Characterisation of RF diode power sensors
Today different types of diode power sensors become increasingly important for various applications and set new demands for calibration laboratories.
Two NMIs participate in this comparison of radio frequency (RF) diode power sensors. The measurands of interest are the calibration factors at 4 different power levels in the frequency range of 50 MHz to 18 GHz as well as the linearity in the power range of 1 µW to 20 mW at the two frequencies 50 MHz and 1 GHz. In addition, the complex input reflection coefficient has also to be characterized at different power levels.
To our knowledge no comparisons have been conducted so far for the mentioned quantities. This first comparison offers the participants the possibility to verify their measurement procedures including the evaluation of measurement uncertainty.
The measurement standard is a diode power sensor type NRV-Z1 (R&S) and a power meter type NRVS (R&S) for the readout of the sensor. The devices are provided by SP.
Pilot duties are shared among SP and METAS. SP does the analysis of the data while METAS writes all the reports and acts as coordinator in this project. For details see the Technical Protocol.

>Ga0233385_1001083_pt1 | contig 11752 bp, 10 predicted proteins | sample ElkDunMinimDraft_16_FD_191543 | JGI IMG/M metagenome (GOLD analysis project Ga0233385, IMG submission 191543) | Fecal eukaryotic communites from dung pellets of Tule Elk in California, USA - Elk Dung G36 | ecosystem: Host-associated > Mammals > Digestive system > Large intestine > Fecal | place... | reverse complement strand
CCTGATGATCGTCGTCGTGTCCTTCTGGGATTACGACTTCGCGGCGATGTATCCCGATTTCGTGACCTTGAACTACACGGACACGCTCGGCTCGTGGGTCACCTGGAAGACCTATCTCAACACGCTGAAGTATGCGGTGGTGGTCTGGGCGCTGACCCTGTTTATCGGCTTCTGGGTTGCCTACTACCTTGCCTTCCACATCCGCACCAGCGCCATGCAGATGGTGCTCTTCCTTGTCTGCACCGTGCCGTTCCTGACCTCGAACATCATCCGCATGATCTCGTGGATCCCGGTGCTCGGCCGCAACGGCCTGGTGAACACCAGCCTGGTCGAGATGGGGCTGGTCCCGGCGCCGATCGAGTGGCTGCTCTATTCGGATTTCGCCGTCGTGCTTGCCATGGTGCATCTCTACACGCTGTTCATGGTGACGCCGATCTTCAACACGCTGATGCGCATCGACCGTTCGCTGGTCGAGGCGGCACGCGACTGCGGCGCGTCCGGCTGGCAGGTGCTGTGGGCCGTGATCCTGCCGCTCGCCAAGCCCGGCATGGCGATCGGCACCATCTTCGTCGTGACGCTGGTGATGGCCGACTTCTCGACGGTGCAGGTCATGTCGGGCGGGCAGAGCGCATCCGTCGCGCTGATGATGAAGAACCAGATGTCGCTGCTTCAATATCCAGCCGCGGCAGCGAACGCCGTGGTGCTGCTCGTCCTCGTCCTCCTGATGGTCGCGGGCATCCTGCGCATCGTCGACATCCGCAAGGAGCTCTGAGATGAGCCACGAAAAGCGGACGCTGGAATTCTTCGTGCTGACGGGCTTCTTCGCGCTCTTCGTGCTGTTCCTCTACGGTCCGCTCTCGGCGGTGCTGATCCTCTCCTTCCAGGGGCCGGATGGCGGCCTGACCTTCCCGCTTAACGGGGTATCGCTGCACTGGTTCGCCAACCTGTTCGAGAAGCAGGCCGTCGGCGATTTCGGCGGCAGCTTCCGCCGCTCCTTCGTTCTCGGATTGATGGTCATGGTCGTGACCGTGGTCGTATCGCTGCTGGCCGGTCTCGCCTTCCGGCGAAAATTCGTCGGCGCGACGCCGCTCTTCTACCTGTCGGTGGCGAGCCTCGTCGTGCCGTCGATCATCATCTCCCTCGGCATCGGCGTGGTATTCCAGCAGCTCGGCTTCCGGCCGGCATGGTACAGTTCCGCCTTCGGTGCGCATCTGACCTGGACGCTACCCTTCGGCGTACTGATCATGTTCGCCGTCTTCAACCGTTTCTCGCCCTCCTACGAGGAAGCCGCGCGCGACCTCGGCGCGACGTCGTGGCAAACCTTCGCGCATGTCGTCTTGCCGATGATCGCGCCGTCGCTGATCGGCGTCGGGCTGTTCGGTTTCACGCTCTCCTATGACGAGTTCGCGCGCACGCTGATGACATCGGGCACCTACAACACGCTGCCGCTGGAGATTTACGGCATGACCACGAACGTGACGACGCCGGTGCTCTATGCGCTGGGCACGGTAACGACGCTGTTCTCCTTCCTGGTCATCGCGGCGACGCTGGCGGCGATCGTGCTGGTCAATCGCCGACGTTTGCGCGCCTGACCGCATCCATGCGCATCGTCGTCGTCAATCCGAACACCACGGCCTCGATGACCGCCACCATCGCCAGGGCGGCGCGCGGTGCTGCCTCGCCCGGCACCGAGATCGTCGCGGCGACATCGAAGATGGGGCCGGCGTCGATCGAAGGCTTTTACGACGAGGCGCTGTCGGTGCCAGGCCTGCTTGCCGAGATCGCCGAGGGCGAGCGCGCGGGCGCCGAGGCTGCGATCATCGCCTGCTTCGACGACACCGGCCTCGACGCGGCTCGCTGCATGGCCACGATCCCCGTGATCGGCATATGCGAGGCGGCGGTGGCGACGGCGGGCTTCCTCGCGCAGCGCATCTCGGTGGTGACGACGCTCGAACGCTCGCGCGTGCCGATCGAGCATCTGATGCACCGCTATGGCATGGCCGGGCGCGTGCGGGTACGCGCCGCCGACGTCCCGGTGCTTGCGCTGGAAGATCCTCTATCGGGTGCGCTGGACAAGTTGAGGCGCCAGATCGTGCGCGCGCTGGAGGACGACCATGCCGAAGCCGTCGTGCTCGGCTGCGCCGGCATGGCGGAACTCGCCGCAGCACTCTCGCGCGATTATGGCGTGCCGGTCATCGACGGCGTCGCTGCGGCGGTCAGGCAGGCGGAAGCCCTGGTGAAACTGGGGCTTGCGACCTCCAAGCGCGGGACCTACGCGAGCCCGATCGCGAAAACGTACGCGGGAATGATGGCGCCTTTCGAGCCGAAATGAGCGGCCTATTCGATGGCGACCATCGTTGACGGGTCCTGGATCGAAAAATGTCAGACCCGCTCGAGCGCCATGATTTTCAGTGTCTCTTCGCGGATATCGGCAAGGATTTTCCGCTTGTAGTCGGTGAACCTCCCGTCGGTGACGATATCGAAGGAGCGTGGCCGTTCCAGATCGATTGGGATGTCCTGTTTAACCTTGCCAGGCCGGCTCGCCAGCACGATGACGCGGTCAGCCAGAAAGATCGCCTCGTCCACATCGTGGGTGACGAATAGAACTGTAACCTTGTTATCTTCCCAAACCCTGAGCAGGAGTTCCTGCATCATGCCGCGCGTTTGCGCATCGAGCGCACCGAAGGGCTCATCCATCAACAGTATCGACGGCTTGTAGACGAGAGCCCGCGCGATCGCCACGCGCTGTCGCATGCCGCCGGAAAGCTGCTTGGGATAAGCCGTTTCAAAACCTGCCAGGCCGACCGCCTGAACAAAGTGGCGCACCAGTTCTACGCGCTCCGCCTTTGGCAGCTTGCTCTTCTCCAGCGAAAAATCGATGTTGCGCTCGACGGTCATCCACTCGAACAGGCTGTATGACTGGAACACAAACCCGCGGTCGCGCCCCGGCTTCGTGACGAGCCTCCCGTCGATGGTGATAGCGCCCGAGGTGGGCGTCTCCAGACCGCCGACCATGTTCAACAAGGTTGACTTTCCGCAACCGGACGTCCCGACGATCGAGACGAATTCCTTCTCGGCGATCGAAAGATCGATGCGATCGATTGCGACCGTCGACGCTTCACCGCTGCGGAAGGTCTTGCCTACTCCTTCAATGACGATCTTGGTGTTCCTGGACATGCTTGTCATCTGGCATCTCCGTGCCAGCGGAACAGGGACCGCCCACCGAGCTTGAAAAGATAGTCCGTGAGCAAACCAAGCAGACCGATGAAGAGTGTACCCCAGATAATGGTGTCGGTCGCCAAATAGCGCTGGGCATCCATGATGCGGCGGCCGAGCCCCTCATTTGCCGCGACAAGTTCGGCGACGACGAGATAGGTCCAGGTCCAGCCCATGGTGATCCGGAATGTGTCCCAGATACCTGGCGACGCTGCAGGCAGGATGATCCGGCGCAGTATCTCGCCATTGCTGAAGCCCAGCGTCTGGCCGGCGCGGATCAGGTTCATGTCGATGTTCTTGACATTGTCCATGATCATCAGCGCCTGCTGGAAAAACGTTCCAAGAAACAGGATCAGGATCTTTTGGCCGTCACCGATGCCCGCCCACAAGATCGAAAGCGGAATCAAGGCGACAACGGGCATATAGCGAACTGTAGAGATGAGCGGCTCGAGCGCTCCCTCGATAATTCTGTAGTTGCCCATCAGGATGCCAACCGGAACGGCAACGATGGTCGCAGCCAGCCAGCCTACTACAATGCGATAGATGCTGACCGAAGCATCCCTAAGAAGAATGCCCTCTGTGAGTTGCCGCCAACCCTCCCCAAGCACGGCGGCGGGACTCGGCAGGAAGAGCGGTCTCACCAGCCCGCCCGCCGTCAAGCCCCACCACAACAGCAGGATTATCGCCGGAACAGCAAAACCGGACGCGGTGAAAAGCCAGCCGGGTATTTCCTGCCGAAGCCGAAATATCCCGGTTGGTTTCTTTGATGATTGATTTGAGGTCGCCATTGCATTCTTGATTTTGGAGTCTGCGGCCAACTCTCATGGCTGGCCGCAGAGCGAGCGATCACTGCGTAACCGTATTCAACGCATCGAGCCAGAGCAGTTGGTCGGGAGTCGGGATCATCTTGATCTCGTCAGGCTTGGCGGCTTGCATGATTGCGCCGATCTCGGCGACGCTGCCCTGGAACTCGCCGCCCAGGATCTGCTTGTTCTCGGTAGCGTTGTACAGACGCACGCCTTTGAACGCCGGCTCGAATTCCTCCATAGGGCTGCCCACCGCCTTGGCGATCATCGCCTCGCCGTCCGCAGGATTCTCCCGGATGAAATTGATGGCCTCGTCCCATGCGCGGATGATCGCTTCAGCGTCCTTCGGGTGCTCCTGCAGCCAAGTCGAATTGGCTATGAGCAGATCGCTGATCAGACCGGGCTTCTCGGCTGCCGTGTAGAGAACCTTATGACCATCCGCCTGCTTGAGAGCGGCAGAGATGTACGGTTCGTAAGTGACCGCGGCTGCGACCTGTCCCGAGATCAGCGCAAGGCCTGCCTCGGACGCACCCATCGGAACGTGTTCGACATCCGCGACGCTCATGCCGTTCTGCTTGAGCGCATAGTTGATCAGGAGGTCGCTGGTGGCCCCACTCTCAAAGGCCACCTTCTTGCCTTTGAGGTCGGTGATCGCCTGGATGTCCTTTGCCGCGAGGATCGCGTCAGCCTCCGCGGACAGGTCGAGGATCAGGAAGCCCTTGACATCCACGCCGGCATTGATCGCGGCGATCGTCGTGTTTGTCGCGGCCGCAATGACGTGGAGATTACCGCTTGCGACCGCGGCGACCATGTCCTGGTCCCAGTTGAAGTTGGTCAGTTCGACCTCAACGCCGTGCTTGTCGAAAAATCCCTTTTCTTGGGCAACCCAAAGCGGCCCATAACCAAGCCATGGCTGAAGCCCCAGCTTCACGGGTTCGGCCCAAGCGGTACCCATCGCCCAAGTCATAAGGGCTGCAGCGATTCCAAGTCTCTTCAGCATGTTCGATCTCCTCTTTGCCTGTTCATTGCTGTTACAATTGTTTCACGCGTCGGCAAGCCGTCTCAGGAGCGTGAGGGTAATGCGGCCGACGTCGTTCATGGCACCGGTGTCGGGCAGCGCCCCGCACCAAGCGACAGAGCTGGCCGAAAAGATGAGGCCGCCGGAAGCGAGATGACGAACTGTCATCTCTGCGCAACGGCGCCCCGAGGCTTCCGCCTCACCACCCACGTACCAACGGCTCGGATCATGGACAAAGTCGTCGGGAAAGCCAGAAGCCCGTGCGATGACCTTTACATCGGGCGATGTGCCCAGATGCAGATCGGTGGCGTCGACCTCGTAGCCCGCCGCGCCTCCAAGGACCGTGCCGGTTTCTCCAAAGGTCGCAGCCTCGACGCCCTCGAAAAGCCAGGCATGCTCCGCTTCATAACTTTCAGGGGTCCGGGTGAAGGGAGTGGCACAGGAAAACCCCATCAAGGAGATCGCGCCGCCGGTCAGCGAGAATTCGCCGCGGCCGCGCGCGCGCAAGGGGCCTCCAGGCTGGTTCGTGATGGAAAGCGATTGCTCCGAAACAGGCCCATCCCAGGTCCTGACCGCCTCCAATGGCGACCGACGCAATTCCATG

Final Report 2010-04-12
The project has been completed and the report can be downloaded here>>
Today RF diode power sensors of various types become increasingly important for many applications and set new demands for calibration laboratories. Such sensors offer an increased dynamic range compared with thermal sensors but they require internal linearity corrections. Furthermore, properties like linearity and input reflection are frequency dependent. Therefore, a calibration system for diode power sensors is more complex compared to a system for thermal power sensors. This first bilateral comparison offered the participants the possibility to verify their measurement procedures and it provided a possibility to find and fix errors.
The calibration factor (Normalized Frequency Response), the linearity (Level Dependent Calibration Factor) and the complex input reflection coefficient of a diode power sensor were compared.
Besides the good agreement in all results between the participants the following comments can be made:
This first diode power sensor comparison helped to improve the measurement procedures at both labs.
The measurement of the calibration factor was based on the conventional direct comparison method at both laboratories but required additional efforts to create the different power levels and to control the harmonic content of the signal source. With a carefully designed setup it is possible to achieve measurement uncertainties of the same order of magnitude as with thermal power sensors. This is even true for power levels below 1 mW.
The linearity (Level Dependent Calibration Factor) was evaluated by each participant applying different setups. The results agree and the resulting measurement uncertainties are considerably lower than for the frequency dependent calibration factor.
For the calibration factor and linearity characterization of diode sensors it is important to keep harmonics of the test signal at a low level, otherwise they can contribute considerably to the total measurement uncertainty.